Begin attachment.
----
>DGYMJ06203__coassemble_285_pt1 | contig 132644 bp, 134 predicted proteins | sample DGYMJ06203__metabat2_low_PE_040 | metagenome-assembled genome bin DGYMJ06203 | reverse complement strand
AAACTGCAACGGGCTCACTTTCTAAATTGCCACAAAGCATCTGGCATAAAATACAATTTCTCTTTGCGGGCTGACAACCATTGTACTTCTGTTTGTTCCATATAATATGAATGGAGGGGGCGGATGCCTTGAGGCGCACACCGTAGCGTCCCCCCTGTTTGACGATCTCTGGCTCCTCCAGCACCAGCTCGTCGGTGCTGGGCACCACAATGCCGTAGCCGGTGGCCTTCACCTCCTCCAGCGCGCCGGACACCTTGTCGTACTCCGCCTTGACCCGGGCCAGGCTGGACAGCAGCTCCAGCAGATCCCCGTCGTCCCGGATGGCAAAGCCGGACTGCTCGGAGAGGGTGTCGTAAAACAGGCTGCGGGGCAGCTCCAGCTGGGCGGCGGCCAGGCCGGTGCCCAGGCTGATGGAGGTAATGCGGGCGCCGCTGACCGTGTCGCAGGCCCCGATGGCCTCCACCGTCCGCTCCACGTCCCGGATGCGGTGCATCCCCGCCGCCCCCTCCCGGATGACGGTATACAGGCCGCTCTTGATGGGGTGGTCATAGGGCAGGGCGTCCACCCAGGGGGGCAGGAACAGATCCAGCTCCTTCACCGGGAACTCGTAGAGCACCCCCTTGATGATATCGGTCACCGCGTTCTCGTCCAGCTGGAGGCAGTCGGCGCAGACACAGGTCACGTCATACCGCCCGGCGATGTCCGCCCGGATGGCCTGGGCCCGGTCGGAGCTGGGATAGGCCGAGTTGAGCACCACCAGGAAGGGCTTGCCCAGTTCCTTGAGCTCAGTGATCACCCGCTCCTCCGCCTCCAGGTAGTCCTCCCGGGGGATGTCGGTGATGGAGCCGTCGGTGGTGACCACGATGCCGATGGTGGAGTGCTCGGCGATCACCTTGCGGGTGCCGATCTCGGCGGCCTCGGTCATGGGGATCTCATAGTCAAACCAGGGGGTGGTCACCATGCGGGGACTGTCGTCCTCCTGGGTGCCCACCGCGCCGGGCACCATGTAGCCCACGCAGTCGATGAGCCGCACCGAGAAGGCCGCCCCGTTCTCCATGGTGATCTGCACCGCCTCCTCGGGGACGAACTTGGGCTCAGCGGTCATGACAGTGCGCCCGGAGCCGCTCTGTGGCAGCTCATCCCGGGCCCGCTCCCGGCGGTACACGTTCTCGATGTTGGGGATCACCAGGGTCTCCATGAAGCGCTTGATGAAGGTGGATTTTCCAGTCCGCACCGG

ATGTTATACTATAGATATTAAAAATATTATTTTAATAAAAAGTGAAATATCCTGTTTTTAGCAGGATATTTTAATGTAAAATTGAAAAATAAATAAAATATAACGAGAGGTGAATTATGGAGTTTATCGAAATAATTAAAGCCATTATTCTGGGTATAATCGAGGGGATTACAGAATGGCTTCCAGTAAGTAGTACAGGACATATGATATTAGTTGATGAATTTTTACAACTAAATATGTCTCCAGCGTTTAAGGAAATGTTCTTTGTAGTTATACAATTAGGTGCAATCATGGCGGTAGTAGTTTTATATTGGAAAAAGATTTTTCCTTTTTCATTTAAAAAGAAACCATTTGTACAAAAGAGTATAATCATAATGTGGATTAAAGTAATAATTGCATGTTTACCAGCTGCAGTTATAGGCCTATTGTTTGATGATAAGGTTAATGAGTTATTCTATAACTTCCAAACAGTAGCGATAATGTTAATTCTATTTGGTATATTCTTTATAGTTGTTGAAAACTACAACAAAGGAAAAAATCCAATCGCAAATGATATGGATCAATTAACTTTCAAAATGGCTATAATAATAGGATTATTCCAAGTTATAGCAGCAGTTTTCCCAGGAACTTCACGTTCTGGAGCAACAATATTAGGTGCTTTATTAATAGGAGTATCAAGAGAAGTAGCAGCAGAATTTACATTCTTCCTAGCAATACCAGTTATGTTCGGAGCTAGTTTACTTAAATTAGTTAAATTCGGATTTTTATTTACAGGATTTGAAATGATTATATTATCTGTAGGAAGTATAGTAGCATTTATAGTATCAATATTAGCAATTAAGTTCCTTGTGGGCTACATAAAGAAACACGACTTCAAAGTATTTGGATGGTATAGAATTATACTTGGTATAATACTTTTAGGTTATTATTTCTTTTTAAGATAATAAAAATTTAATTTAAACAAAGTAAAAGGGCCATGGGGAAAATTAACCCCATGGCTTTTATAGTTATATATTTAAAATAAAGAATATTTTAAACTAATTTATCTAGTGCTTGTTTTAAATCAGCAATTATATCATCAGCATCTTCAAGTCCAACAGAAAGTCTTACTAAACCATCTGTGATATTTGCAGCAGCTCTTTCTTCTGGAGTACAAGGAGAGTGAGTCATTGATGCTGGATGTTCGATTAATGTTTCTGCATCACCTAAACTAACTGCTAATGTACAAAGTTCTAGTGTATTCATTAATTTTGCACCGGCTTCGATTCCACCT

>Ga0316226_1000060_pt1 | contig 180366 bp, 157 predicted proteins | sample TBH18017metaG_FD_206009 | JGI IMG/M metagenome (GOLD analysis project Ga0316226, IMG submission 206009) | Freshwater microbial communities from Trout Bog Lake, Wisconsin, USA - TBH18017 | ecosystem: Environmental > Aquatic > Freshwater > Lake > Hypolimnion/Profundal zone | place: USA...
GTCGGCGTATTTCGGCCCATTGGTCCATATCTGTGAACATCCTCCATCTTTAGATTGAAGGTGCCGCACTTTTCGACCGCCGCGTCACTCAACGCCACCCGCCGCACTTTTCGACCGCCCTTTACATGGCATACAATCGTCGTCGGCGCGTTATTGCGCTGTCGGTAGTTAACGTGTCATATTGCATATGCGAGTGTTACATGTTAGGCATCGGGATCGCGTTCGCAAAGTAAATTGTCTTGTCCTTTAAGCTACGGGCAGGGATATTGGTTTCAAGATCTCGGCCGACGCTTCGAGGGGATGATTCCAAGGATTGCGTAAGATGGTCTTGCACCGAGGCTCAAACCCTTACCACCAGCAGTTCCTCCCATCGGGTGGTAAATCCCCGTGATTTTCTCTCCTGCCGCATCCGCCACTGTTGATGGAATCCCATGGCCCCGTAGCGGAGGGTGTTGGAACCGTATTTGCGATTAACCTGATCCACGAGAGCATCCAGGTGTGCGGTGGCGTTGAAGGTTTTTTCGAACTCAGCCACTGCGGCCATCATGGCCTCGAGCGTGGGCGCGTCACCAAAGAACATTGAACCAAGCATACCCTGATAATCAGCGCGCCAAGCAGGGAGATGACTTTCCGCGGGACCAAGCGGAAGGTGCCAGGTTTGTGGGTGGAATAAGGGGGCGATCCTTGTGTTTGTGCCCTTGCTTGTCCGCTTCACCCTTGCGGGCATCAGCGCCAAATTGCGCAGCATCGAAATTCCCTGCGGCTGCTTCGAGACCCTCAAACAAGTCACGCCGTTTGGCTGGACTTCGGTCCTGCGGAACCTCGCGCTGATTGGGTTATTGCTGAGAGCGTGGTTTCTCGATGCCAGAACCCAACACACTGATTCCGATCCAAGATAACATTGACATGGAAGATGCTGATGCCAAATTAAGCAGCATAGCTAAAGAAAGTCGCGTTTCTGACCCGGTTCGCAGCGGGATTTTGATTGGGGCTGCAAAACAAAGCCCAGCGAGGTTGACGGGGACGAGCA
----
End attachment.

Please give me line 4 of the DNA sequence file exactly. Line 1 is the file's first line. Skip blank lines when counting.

>Ga0316226_1000060_pt1 | contig 180366 bp, 157 predicted proteins | sample TBH18017metaG_FD_206009 | JGI IMG/M metagenome (GOLD analysis project Ga0316226, IMG submission 206009) | Freshwater microbial communities from Trout Bog Lake, Wisconsin, USA - TBH18017 | ecosystem: Environmental > Aquatic > Freshwater > Lake > Hypolimnion/Profundal zone | place: USA...